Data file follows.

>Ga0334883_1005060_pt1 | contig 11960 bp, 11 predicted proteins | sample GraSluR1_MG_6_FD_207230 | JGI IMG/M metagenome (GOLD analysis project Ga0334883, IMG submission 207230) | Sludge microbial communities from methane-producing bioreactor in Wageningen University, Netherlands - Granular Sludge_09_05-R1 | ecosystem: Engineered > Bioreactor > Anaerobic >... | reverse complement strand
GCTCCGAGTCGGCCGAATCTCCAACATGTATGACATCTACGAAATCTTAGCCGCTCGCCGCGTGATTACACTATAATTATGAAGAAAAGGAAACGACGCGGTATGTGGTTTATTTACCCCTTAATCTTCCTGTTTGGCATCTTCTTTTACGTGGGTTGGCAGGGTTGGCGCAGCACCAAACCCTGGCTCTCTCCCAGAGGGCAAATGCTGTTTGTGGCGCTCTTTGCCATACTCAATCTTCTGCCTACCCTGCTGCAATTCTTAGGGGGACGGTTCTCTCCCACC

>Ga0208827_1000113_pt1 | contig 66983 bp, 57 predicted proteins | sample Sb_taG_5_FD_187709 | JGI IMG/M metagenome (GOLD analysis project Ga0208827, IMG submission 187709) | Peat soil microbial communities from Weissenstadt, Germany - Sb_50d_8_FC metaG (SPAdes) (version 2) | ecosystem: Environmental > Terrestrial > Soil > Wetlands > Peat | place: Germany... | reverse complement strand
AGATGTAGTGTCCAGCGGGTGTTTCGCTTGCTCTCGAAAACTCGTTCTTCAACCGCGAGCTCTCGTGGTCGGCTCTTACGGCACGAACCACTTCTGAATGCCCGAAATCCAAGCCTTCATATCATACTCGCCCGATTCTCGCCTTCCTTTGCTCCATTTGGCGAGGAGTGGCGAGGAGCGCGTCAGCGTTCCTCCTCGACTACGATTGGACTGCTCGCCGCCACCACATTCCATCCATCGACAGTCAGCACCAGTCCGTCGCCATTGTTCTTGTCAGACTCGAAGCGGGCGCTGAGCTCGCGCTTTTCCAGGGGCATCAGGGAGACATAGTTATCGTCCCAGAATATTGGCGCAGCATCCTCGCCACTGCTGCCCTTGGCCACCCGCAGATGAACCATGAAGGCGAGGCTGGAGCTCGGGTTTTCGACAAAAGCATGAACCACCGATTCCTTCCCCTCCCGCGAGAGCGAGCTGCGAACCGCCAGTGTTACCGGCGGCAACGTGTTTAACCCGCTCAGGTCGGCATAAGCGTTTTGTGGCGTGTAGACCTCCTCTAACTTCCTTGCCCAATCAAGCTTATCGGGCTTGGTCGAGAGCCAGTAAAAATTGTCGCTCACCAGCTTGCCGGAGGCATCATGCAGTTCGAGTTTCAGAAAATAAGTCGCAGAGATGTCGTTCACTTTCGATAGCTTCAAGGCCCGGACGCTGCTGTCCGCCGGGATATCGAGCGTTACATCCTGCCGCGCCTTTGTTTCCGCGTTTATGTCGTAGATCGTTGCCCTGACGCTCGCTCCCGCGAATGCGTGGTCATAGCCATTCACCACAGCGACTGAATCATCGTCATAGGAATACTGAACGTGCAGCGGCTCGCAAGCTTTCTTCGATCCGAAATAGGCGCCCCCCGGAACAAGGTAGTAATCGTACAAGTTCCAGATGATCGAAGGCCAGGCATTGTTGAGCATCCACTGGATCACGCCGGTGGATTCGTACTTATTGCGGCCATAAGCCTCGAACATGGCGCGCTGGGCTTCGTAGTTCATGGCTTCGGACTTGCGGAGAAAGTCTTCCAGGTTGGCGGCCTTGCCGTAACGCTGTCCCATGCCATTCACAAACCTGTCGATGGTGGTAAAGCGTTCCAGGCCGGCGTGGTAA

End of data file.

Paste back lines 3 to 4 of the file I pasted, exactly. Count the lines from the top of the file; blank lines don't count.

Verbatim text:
>Ga0208827_1000113_pt1 | contig 66983 bp, 57 predicted proteins | sample Sb_taG_5_FD_187709 | JGI IMG/M metagenome (GOLD analysis project Ga0208827, IMG submission 187709) | Peat soil microbial communities from Weissenstadt, Germany - Sb_50d_8_FC metaG (SPAdes) (version 2) | ecosystem: Environmental > Terrestrial > Soil > Wetlands > Peat | place: Germany... | reverse complement strand
AGATGTAGTGTCCAGCGGGTGTTTCGCTTGCTCTCGAAAACTCGTTCTTCAACCGCGAGCTCTCGTGGTCGGCTCTTACGGCACGAACCACTTCTGAATGCCCGAAATCCAAGCCTTCATATCATACTCGCCCGATTCTCGCCTTCCTTTGCTCCATTTGGCGAGGAGTGGCGAGGAGCGCGTCAGCGTTCCTCCTCGACTACGATTGGACTGCTCGCCGCCACCACATTCCATCCATCGACAGTCAGCACCAGTCCGTCGCCATTGTTCTTGTCAGACTCGAAGCGGGCGCTGAGCTCGCGCTTTTCCAGGGGCATCAGGGAGACATAGTTATCGTCCCAGAATATTGGCGCAGCATCCTCGCCACTGCTGCCCTTGGCCACCCGCAGATGAACCATGAAGGCGAGGCTGGAGCTCGGGTTTTCGACAAAAGCATGAACCACCGATTCCTTCCCCTCCCGCGAGAGCGAGCTGCGAACCGCCAGTGTTACCGGCGGCAACGTGTTTAACCCGCTCAGGTCGGCATAAGCGTTTTGTGGCGTGTAGACCTCCTCTAACTTCCTTGCCCAATCAAGCTTATCGGGCTTGGTCGAGAGCCAGTAAAAATTGTCGCTCACCAGCTTGCCGGAGGCATCATGCAGTTCGAGTTTCAGAAAATAAGTCGCAGAGATGTCGTTCACTTTCGATAGCTTCAAGGCCCGGACGCTGCTGTCCGCCGGGATATCGAGCGTTACATCCTGCCGCGCCTTTGTTTCCGCGTTTATGTCGTAGATCGTTGCCCTGACGCTCGCTCCCGCGAATGCGTGGTCATAGCCATTCACCACAGCGACTGAATCATCGTCATAGGAATACTGAACGTGCAGCGGCTCGCAAGCTTTCTTCGATCCGAAATAGGCGCCCCCCGGAACAAGGTAGTAATCGTACAAGTTCCAGATGATCGAAGGCCAGGCATTGTTGAGCATCCACTGGATCACGCCGGTGGATTCGTACTTATTGCGGCCATAAGCCTCGAACATGGCGCGCTGGGCTTCGTAGTTCATGGCTTCGGACTTGCGGAGAAAGTCTTCCAGGTTGGCGGCCTTGCCGTAACGCTGTCCCATGCCATTCACAAACCTGTCGATGGTGGTAAAGCGTTCCAGGCCGGCGTGGTAA